I have experienced and witnessed many Mormon women in stages of questioning their faith begin to search for Heavenly Mother, Mormonism’s feminine divine. We read Sue Monk Kidd’s Dance of the Dissident Daughter, inhale Heavenly Mother poetry in Rachel Hunt Steenblik’s I Gave Her a Name and Mother’s Milk, and search for a used copy of Carol Lynn Pearson’s Mother Wove the Morning. We experiment with addressing out prayers to Heavenly Mother or Heavenly Parents to see if that feels better than addressing Heavenly Father alone, desperate for answers to questions that we are beginning to form. And as we get into Heavenly Mother readings, we may also begin to worry about eternal polygamy. The cisgender, white, male, Heavenly Father that orders the Mormon universe infects our understanding of Heavenly Mother. For some of us, we do not find the liberation we are seeking in Her, just more hierarchical oppression.
Christena Cleveland’s book is both memoir and Womanist liberation theology. It tells stories from her pilgrimage to France to see Black Madonnas, images of the divine feminine that share her blackness. As she journeys and encounters these early medieval statues, she tells her readers what they mean to her and how they upend white male God’s distance (chapter 2), demands for perfection (chapter 3), and use of fear as a spiritual motivator (chapter 8). Instead, Cleveland describes the divine Black Mother as “She Cherishes Our Hot Mess” (chapter 5) and “She Whose Thick Thighs Save Lives” (chapter 7). For Cleveland, the divine Black Mother is with us in all of the challenges of life, meeting us precisely where we are, affirming LGBTQ+ identities, and never demanding more as a condition of love and grace.
While telling this story of pilgrimage and theology, Cleveland also talks about the ways in which imagining God as a white man hurt her family and their relationships to each other. One of the great strengths of this book is the author’s ability to name so many of the ways in which Christians have invested God with oppressive identities and behaviors that mirror our own social problems. Believing in this image of God reproduces the very harms we want our faith to overcome. By investing an image of God with multiple marginalized identities, Cleveland describes a God who can resist that earlier flawed image.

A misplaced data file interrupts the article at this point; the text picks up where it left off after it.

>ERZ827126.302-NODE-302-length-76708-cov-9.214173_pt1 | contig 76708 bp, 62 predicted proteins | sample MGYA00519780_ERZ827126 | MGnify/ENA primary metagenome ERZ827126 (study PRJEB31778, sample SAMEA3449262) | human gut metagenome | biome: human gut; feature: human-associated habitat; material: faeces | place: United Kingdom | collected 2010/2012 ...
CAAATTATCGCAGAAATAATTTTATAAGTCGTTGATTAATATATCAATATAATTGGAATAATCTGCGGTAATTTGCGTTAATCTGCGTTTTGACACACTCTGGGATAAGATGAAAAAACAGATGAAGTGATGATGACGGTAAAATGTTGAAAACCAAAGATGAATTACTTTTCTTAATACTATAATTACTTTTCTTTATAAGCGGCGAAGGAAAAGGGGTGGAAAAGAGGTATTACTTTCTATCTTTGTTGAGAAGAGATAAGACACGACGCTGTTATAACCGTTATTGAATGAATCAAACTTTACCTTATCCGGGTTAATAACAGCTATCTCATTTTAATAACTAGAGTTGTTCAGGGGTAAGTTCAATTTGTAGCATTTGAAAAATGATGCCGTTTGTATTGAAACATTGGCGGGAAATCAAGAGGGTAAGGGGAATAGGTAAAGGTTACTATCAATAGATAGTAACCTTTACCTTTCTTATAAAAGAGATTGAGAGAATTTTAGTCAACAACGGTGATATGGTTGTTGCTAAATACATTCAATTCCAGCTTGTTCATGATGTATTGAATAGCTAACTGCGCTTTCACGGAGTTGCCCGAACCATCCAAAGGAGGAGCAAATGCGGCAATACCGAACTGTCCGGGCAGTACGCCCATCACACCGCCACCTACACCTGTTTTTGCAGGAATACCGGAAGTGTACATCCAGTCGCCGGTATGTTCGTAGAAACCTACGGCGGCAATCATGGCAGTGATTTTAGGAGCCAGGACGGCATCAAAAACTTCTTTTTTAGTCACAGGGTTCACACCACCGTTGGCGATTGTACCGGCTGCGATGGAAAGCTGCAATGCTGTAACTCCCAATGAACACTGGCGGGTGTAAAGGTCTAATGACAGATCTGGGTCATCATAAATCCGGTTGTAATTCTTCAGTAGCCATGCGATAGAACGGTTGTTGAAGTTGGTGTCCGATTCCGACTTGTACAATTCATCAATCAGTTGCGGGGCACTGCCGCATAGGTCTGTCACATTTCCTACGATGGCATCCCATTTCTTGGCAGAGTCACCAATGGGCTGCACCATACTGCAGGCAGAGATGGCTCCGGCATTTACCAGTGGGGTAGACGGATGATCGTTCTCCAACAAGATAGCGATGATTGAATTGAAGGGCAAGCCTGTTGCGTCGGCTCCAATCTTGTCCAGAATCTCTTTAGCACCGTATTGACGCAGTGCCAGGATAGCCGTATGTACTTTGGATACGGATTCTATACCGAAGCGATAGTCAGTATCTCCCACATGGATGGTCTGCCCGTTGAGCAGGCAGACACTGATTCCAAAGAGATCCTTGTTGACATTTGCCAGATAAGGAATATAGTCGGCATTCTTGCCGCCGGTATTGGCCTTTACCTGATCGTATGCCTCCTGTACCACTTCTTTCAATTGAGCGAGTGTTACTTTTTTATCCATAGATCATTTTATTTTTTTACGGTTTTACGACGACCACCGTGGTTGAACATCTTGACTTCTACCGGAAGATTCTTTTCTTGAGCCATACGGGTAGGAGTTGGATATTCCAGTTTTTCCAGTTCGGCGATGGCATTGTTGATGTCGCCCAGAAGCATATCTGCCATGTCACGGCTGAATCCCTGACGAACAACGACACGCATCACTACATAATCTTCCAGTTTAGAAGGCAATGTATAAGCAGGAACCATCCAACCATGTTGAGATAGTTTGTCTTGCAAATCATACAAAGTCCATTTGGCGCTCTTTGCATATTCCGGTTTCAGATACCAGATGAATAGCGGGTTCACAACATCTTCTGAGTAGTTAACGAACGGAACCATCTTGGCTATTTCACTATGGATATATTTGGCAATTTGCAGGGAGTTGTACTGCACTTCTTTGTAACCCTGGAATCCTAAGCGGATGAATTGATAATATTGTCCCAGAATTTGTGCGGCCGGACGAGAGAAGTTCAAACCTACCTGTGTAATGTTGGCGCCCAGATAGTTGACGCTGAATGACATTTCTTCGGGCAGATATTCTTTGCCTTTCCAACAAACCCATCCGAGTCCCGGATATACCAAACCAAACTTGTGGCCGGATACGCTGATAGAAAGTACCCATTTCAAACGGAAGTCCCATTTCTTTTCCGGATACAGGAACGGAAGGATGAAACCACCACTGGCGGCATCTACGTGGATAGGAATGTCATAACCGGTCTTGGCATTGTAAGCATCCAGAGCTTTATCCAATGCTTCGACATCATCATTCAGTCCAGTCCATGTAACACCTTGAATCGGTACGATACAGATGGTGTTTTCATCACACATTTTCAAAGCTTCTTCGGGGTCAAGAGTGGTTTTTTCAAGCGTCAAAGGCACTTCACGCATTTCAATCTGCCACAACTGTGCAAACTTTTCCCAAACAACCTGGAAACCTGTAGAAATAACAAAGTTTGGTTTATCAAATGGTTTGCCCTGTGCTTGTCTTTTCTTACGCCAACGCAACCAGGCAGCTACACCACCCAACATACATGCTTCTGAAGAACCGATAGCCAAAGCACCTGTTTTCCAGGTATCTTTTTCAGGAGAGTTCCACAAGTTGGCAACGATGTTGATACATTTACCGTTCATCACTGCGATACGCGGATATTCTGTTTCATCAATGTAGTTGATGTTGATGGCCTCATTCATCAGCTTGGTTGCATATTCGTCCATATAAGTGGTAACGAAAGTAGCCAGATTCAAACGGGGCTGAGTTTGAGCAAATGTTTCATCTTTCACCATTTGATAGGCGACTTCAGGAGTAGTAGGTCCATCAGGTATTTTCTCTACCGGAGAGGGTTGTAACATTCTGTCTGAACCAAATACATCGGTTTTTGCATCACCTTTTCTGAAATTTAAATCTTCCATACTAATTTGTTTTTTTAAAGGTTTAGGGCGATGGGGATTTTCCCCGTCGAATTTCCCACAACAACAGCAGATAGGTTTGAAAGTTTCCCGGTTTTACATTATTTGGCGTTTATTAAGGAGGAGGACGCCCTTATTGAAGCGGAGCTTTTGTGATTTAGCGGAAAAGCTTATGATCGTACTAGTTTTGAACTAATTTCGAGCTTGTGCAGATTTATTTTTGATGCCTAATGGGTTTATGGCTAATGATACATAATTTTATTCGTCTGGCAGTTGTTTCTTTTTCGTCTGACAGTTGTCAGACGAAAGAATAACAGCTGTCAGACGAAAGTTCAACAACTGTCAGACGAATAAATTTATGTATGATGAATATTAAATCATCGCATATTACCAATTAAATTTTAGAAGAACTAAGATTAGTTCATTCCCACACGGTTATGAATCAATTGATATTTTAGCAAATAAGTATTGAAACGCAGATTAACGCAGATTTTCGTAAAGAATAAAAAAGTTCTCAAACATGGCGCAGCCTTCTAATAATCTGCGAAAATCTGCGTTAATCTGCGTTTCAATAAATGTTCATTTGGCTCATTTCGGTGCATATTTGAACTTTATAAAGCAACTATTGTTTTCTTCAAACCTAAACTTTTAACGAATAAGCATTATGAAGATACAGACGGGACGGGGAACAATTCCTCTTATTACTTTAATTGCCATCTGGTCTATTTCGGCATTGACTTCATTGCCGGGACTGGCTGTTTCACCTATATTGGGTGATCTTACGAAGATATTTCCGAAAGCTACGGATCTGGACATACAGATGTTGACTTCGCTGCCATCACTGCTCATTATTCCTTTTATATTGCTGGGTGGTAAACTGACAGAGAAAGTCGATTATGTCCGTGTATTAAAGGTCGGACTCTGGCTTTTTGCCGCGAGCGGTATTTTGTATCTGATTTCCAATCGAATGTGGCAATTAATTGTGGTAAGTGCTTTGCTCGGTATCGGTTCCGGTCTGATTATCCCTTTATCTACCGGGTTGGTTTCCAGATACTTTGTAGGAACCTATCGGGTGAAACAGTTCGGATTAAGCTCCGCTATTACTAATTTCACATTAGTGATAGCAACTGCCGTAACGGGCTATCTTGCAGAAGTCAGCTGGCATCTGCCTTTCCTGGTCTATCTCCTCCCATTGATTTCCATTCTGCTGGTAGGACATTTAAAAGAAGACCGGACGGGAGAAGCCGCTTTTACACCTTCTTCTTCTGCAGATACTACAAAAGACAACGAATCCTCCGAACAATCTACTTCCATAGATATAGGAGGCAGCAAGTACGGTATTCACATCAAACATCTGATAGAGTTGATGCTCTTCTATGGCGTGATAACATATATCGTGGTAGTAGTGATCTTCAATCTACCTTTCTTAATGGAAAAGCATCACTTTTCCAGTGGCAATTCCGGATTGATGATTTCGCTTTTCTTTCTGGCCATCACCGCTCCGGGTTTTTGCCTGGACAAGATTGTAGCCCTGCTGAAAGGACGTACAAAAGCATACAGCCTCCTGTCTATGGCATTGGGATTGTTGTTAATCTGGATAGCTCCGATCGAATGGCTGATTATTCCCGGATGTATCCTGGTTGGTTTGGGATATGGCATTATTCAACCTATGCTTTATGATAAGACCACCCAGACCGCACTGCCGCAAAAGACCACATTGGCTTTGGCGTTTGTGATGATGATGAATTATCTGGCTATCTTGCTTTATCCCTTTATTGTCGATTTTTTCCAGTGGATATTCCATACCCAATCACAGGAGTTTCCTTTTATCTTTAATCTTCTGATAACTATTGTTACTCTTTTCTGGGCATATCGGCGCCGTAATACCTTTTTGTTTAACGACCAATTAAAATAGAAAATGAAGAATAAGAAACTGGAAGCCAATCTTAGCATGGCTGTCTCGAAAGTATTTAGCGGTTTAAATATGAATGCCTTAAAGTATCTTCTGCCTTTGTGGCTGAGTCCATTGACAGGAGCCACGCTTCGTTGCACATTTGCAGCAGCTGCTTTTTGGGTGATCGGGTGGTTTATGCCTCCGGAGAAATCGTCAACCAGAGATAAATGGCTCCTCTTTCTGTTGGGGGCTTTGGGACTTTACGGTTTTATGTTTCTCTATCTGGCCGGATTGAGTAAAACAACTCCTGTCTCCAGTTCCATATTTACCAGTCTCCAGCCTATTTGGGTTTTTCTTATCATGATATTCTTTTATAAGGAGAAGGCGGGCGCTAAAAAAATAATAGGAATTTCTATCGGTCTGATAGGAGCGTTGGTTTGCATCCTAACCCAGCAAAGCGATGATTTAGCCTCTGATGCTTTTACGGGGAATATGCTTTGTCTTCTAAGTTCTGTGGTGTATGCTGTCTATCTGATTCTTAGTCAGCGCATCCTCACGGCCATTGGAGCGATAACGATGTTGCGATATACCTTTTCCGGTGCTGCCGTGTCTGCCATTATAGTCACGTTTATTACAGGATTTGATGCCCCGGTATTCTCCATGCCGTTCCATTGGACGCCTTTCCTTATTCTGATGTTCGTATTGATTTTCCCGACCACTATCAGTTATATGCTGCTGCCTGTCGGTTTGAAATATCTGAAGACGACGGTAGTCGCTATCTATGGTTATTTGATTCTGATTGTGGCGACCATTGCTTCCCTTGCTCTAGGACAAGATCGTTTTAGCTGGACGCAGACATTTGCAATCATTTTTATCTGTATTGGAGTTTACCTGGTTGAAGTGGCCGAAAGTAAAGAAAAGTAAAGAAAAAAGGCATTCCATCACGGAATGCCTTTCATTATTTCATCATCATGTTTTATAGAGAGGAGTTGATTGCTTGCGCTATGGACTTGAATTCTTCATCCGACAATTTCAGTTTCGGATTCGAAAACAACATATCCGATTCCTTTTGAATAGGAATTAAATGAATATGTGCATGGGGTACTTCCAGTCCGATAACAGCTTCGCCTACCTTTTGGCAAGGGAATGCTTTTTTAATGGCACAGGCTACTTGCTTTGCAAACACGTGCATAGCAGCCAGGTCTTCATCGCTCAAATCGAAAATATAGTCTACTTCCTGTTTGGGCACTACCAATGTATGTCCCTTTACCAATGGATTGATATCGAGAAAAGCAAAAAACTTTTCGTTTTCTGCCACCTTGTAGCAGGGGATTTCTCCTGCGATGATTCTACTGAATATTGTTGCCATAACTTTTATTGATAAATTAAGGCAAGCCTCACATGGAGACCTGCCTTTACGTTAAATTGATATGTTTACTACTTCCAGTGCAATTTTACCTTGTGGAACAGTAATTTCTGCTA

The one issue I had with the book was its use of the phrase “Judeo-Christian.” This language, created and used by Christians, imagines a cultural tradition in the United States that overstates the shared values of Christians and Jews while erasing Muslims and people from other religious traditions. Still, this book has much to offer readers, and particularly the Mormon feminist readers of this blog.
At an earlier stage of my faith transition, when I was starting to unpick the white supremacy in myself, I wondered what it would mean to me to imagine God as a Black woman. The specific face that came to my mind was that of actress Nichelle Nichols, who played Uhura in Star Trek: The Original Series. In my mind, Nichelle Nichols was not the young actress but the older woman who appeared in some of the Star Trek movies. I took comfort in the wisdom and courage that she represented as a Black woman in the public eye in the wake of the Civil Rights movement. I realized in this exercise that many of my faith challenges stemmed from an understanding of God that was hurting me and destroying my faith. I desired a more flexible space for thinking of God in different ways. Cleveland’s book was the one I needed seven years ago to help me in this work of re-imagining a more loving God.